Valuation: NOI and the “Cap Rate”

One of the uses for net operating income is for the valuation of a property. Using NOI and the cap rate can help you quickly determine a property’s relative valuation. The capitalization rate, or cap rate, is a common ratio used in commercial real estate. The formula for cap rate is

Cap rate = NOI / Value (or purchase price)

Think of the cap rate as a percentage return an investor would need to receive on an all-cash purchase.

If your NOI is $1,000,000 and it sold or is worth $10,000,000 the cap rate would be 10%. If the property sold for $20,000,000, the cap rate would be 5%.

As a seller of a property, you want your cap rate to be lower because it would mean your property is worth a higher value. If you are a buyer, you would want a higher cap rate because your investment would be lower for the amount of NOI you are receiving in a purchase of a property.

For valuation purposes, you can rearrange the cap rate formula to have…

Value of property = NOI / cap rate

In different industries and for different properties, there are average cap rates associated with each niche of properties.

You might be looking at the purchase of a shopping mall and know that shopping malls have been selling at a 8% cap rate for the past 18 months. You could assume that you would be purchasing a shopping mall at around that rate.

If the mall you are looking at has a net operating income of $2 million per year, you could divide that by the 8% cap rate to arrive at a valuation of $25,000,000.

Pros of Net Operating Income

  • Gives investors an idea of the amount of profit they could expect from a property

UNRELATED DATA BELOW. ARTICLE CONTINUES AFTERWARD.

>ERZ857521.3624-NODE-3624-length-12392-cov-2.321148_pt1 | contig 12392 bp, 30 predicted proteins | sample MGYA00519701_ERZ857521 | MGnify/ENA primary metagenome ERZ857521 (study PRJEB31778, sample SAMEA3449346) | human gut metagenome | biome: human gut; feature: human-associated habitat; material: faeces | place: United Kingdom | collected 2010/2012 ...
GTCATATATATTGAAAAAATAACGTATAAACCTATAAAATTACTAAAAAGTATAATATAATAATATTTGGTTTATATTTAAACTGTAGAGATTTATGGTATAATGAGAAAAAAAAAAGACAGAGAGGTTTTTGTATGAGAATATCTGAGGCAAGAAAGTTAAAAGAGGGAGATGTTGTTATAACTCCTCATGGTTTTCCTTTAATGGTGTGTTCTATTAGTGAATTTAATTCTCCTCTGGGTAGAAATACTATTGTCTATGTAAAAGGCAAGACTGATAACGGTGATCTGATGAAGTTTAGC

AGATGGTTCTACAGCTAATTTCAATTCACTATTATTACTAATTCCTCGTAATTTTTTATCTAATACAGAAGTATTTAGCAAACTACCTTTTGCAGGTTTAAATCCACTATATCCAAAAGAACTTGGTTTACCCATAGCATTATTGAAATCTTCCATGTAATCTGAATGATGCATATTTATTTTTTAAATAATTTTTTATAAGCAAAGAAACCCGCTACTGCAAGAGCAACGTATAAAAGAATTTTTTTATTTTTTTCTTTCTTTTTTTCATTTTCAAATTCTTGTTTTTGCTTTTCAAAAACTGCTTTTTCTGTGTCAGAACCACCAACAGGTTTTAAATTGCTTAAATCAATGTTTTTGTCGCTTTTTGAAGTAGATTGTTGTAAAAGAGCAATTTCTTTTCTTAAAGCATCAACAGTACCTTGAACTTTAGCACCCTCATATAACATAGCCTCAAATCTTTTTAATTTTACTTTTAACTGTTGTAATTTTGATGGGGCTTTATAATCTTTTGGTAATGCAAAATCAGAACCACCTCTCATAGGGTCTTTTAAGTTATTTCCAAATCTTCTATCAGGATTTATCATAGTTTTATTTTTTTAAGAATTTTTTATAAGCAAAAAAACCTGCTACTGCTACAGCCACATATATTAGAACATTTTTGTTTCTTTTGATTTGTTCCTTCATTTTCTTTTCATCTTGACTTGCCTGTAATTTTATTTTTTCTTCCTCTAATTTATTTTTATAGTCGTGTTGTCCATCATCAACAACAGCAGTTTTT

• Helps determine the value of a property
  • Helps investors determine their ability to pay their debts
  • Helps lenders determine if a property has risk or not when lending

Cons of Net Operating Income

  • NOI can change when managed by one owner versus another
  • NOI can be manipulated to look more attractive by accounting and the delaying of expenses
  • Assumptions and estimations for rent, vacancies, credit losses, and operating expenses can lead to an inaccurate NOI and inaccurate valuation

Summary

Net Operating Income is one of the most important metrics related to real estate properties.

It is essential to analyze profitability of properties and determine their value. It is simply calculated by subtracting operating expenses from gross income. Remember, operating expenses are expenses that relate to the day-to-day operations of the property. 

Expenses related to the investor or owner are not included.

Like most financial formulas and metrics, there are pros and cons with NOI. Keep them in mind when you need to calculate and make decisions based off of NOI.

Read about another popular metric in real estate: What is IRR?

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Author: Brandon Hill

Brandon is the creator of Bizness Professionals and author behind each post. He is currently a working professional, primarily in finance, and looks to provide resources to aspiring or current young professionals for well-rounded professional and personal development. Find out more on the About page.

There may be affiliate links on this page, which means I may receive a small commission for any purchases made through links in this post. As an Amazon Associate, I earn from qualifying purchases. Products that are linked are ones I highly recommend and have used/tested myself.